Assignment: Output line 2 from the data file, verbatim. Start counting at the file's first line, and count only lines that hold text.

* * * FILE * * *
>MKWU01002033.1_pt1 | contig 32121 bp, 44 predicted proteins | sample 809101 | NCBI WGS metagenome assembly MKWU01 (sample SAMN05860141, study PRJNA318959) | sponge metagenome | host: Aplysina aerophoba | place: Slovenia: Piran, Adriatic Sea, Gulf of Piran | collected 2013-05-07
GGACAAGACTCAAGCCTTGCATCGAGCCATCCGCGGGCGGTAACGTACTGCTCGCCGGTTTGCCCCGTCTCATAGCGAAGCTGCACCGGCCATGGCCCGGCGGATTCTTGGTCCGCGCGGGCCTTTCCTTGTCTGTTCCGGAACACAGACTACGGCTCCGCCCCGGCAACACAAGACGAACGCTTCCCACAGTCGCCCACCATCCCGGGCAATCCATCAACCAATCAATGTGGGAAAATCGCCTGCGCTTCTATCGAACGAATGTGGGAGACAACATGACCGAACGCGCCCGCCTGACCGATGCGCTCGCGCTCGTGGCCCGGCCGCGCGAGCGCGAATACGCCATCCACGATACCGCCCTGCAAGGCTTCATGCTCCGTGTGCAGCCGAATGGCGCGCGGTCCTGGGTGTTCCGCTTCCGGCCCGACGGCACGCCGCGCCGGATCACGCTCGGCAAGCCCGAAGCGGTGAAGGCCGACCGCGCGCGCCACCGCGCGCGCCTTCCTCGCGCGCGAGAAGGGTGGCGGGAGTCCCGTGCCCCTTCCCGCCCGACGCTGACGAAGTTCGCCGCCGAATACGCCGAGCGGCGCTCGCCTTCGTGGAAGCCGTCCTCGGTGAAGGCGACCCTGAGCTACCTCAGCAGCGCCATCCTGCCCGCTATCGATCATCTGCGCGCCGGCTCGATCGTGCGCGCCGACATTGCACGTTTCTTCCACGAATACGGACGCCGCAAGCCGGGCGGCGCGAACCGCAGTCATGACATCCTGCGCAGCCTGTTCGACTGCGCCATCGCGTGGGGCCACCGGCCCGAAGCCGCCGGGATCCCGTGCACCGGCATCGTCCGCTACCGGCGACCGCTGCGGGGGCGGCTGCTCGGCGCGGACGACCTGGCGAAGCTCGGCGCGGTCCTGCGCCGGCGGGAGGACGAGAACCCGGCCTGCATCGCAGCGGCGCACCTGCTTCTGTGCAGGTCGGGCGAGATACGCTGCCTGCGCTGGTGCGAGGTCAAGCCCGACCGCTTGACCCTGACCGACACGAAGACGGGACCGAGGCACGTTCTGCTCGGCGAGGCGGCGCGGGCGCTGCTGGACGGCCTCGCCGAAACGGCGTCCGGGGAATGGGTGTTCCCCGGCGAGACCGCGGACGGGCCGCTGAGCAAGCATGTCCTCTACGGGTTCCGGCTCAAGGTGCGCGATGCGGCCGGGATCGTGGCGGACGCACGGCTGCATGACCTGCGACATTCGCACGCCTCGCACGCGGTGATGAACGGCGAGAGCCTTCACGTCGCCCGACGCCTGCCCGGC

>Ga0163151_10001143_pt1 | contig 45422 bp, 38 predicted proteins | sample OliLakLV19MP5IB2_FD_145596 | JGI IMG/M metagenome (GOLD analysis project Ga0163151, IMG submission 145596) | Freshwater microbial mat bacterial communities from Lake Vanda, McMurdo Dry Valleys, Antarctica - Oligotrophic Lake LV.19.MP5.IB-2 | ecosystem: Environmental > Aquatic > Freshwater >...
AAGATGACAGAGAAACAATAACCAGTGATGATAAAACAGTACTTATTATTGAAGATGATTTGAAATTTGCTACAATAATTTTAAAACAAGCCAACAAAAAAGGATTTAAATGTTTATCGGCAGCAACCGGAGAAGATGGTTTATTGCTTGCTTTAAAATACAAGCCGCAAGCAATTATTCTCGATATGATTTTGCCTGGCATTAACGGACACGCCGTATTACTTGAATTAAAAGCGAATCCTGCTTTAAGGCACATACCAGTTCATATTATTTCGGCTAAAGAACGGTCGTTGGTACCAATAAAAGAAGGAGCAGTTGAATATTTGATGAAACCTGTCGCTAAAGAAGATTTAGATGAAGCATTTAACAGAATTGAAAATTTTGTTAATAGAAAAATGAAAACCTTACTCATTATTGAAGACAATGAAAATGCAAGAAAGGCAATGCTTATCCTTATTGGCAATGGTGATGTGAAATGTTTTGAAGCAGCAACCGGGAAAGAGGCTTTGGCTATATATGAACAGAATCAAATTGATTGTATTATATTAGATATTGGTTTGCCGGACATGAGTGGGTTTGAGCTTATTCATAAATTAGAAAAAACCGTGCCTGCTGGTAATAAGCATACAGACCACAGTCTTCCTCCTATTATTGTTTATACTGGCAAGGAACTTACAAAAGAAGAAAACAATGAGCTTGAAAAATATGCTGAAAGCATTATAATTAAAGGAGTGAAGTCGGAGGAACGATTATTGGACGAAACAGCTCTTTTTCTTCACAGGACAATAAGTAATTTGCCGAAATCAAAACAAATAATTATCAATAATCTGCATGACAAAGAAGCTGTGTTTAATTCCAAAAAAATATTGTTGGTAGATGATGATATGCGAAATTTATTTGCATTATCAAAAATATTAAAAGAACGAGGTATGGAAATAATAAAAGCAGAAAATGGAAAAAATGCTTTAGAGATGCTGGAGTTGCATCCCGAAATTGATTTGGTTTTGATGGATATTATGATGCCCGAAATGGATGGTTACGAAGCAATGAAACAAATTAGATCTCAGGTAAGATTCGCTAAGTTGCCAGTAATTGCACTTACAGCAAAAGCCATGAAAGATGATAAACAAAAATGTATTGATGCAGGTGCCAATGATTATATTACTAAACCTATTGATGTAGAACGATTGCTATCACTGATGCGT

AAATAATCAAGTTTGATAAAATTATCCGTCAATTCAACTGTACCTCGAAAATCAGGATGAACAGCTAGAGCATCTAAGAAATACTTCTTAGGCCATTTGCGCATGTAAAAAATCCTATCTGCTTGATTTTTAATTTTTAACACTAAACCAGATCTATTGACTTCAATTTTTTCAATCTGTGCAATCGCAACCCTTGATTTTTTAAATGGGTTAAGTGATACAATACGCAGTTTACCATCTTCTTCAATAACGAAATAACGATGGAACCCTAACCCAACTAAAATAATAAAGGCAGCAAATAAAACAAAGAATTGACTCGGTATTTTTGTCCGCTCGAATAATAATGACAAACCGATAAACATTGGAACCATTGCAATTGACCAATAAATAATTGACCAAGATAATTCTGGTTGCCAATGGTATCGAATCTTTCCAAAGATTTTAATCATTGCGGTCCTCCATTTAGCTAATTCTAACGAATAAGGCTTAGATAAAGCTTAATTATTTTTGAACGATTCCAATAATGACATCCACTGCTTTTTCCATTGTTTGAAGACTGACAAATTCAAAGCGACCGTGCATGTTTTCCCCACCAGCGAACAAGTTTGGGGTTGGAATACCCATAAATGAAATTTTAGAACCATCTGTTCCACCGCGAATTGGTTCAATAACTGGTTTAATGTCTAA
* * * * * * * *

GGACAAGACTCAAGCCTTGCATCGAGCCATCCGCGGGCGGTAACGTACTGCTCGCCGGTTTGCCCCGTCTCATAGCGAAGCTGCACCGGCCATGGCCCGGCGGATTCTTGGTCCGCGCGGGCCTTTCCTTGTCTGTTCCGGAACACAGACTACGGCTCCGCCCCGGCAACACAAGACGAACGCTTCCCACAGTCGCCCACCATCCCGGGCAATCCATCAACCAATCAATGTGGGAAAATCGCCTGCGCTTCTATCGAACGAATGTGGGAGACAACATGACCGAACGCGCCCGCCTGACCGATGCGCTCGCGCTCGTGGCCCGGCCGCGCGAGCGCGAATACGCCATCCACGATACCGCCCTGCAAGGCTTCATGCTCCGTGTGCAGCCGAATGGCGCGCGGTCCTGGGTGTTCCGCTTCCGGCCCGACGGCACGCCGCGCCGGATCACGCTCGGCAAGCCCGAAGCGGTGAAGGCCGACCGCGCGCGCCACCGCGCGCGCCTTCCTCGCGCGCGAGAAGGGTGGCGGGAGTCCCGTGCCCCTTCCCGCCCGACGCTGACGAAGTTCGCCGCCGAATACGCCGAGCGGCGCTCGCCTTCGTGGAAGCCGTCCTCGGTGAAGGCGACCCTGAGCTACCTCAGCAGCGCCATCCTGCCCGCTATCGATCATCTGCGCGCCGGCTCGATCGTGCGCGCCGACATTGCACGTTTCTTCCACGAATACGGACGCCGCAAGCCGGGCGGCGCGAACCGCAGTCATGACATCCTGCGCAGCCTGTTCGACTGCGCCATCGCGTGGGGCCACCGGCCCGAAGCCGCCGGGATCCCGTGCACCGGCATCGTCCGCTACCGGCGACCGCTGCGGGGGCGGCTGCTCGGCGCGGACGACCTGGCGAAGCTCGGCGCGGTCCTGCGCCGGCGGGAGGACGAGAACCCGGCCTGCATCGCAGCGGCGCACCTGCTTCTGTGCAGGTCGGGCGAGATACGCTGCCTGCGCTGGTGCGAGGTCAAGCCCGACCGCTTGACCCTGACCGACACGAAGACGGGACCGAGGCACGTTCTGCTCGGCGAGGCGGCGCGGGCGCTGCTGGACGGCCTCGCCGAAACGGCGTCCGGGGAATGGGTGTTCCCCGGCGAGACCGCGGACGGGCCGCTGAGCAAGCATGTCCTCTACGGGTTCCGGCTCAAGGTGCGCGATGCGGCCGGGATCGTGGCGGACGCACGGCTGCATGACCTGCGACATTCGCACGCCTCGCACGCGGTGATGAACGGCGAGAGCCTTCACGTCGCCCGACGCCTGCCCGGC